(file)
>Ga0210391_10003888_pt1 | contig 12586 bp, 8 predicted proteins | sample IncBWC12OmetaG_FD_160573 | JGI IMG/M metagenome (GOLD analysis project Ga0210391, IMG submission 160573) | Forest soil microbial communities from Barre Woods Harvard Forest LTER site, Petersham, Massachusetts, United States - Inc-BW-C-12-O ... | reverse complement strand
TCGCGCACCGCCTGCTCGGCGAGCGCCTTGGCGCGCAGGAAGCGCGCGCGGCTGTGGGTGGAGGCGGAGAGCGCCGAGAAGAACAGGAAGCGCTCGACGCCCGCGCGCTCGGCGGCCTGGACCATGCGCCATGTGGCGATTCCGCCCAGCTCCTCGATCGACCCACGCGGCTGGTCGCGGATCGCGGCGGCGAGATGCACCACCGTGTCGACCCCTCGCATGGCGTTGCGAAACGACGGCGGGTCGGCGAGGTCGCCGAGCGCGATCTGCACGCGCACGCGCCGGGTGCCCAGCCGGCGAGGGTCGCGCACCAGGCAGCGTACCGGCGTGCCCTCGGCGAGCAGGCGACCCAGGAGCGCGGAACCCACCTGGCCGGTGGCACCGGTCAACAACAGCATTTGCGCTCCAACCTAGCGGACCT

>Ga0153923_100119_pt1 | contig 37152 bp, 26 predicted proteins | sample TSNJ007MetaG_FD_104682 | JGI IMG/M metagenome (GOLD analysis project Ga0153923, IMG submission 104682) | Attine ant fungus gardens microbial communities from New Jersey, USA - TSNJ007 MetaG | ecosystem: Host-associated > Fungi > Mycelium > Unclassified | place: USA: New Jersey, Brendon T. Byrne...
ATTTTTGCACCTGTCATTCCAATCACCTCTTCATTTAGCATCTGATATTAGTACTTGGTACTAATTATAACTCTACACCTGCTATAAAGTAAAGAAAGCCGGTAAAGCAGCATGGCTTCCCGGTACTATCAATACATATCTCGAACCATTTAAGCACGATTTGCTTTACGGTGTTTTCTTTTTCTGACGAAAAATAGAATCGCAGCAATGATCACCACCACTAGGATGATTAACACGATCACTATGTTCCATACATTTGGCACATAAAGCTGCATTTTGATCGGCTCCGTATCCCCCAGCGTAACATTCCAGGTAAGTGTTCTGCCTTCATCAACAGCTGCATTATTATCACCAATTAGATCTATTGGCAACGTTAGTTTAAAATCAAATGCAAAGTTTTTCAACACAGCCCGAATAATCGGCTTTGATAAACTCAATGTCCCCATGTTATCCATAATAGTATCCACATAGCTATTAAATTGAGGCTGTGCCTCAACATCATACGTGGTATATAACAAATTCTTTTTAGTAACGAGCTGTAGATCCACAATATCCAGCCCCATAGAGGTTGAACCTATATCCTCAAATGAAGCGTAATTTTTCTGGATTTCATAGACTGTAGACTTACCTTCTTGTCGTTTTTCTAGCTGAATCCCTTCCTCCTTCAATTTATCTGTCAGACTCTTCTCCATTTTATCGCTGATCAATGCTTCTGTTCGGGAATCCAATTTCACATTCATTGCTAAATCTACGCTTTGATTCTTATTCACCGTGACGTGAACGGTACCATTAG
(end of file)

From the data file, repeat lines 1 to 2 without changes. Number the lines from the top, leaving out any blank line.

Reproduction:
>Ga0210391_10003888_pt1 | contig 12586 bp, 8 predicted proteins | sample IncBWC12OmetaG_FD_160573 | JGI IMG/M metagenome (GOLD analysis project Ga0210391, IMG submission 160573) | Forest soil microbial communities from Barre Woods Harvard Forest LTER site, Petersham, Massachusetts, United States - Inc-BW-C-12-O ... | reverse complement strand
TCGCGCACCGCCTGCTCGGCGAGCGCCTTGGCGCGCAGGAAGCGCGCGCGGCTGTGGGTGGAGGCGGAGAGCGCCGAGAAGAACAGGAAGCGCTCGACGCCCGCGCGCTCGGCGGCCTGGACCATGCGCCATGTGGCGATTCCGCCCAGCTCCTCGATCGACCCACGCGGCTGGTCGCGGATCGCGGCGGCGAGATGCACCACCGTGTCGACCCCTCGCATGGCGTTGCGAAACGACGGCGGGTCGGCGAGGTCGCCGAGCGCGATCTGCACGCGCACGCGCCGGGTGCCCAGCCGGCGAGGGTCGCGCACCAGGCAGCGTACCGGCGTGCCCTCGGCGAGCAGGCGACCCAGGAGCGCGGAACCCACCTGGCCGGTGGCACCGGTCAACAACAGCATTTGCGCTCCAACCTAGCGGACCT